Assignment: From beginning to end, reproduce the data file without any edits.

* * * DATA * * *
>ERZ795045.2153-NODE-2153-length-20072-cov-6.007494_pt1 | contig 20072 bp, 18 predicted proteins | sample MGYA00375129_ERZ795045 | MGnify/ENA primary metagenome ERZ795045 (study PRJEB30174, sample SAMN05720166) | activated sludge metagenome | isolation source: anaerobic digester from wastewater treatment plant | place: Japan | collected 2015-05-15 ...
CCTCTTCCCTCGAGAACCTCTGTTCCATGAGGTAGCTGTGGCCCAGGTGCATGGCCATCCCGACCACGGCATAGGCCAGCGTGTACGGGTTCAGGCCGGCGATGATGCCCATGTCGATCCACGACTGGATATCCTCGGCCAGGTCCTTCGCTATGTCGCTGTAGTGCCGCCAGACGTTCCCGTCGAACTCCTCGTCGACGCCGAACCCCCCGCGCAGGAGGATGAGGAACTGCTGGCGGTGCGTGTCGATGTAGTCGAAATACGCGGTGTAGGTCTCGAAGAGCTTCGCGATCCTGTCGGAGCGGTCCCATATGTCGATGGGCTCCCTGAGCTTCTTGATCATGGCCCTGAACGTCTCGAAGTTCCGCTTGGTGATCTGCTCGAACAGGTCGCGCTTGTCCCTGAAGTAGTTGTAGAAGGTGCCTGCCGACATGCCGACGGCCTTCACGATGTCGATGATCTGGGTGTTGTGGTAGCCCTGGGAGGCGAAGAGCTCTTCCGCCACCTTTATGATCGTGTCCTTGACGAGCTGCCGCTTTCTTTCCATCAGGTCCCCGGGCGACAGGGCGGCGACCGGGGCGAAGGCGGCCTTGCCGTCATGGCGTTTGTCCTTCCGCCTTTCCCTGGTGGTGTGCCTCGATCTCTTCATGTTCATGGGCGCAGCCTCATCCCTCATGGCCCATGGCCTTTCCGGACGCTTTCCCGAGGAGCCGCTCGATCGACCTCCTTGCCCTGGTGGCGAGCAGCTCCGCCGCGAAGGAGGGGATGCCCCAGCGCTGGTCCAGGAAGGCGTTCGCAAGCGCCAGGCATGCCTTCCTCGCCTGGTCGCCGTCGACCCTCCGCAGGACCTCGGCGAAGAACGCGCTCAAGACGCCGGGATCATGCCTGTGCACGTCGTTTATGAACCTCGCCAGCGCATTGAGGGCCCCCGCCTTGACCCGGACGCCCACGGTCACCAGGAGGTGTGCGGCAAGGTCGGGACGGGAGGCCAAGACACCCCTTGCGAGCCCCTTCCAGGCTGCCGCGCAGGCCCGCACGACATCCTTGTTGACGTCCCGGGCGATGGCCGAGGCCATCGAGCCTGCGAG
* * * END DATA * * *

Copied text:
>ERZ795045.2153-NODE-2153-length-20072-cov-6.007494_pt1 | contig 20072 bp, 18 predicted proteins | sample MGYA00375129_ERZ795045 | MGnify/ENA primary metagenome ERZ795045 (study PRJEB30174, sample SAMN05720166) | activated sludge metagenome | isolation source: anaerobic digester from wastewater treatment plant | place: Japan | collected 2015-05-15 ...
CCTCTTCCCTCGAGAACCTCTGTTCCATGAGGTAGCTGTGGCCCAGGTGCATGGCCATCCCGACCACGGCATAGGCCAGCGTGTACGGGTTCAGGCCGGCGATGATGCCCATGTCGATCCACGACTGGATATCCTCGGCCAGGTCCTTCGCTATGTCGCTGTAGTGCCGCCAGACGTTCCCGTCGAACTCCTCGTCGACGCCGAACCCCCCGCGCAGGAGGATGAGGAACTGCTGGCGGTGCGTGTCGATGTAGTCGAAATACGCGGTGTAGGTCTCGAAGAGCTTCGCGATCCTGTCGGAGCGGTCCCATATGTCGATGGGCTCCCTGAGCTTCTTGATCATGGCCCTGAACGTCTCGAAGTTCCGCTTGGTGATCTGCTCGAACAGGTCGCGCTTGTCCCTGAAGTAGTTGTAGAAGGTGCCTGCCGACATGCCGACGGCCTTCACGATGTCGATGATCTGGGTGTTGTGGTAGCCCTGGGAGGCGAAGAGCTCTTCCGCCACCTTTATGATCGTGTCCTTGACGAGCTGCCGCTTTCTTTCCATCAGGTCCCCGGGCGACAGGGCGGCGACCGGGGCGAAGGCGGCCTTGCCGTCATGGCGTTTGTCCTTCCGCCTTTCCCTGGTGGTGTGCCTCGATCTCTTCATGTTCATGGGCGCAGCCTCATCCCTCATGGCCCATGGCCTTTCCGGACGCTTTCCCGAGGAGCCGCTCGATCGACCTCCTTGCCCTGGTGGCGAGCAGCTCCGCCGCGAAGGAGGGGATGCCCCAGCGCTGGTCCAGGAAGGCGTTCGCAAGCGCCAGGCATGCCTTCCTCGCCTGGTCGCCGTCGACCCTCCGCAGGACCTCGGCGAAGAACGCGCTCAAGACGCCGGGATCATGCCTGTGCACGTCGTTTATGAACCTCGCCAGCGCATTGAGGGCCCCCGCCTTGACCCGGACGCCCACGGTCACCAGGAGGTGTGCGGCAAGGTCGGGACGGGAGGCCAAGACACCCCTTGCGAGCCCCTTCCAGGCTGCCGCGCAGGCCCGCACGACATCCTTGTTGACGTCCCGGGCGATGGCCGAGGCCATCGAGCCTGCGAG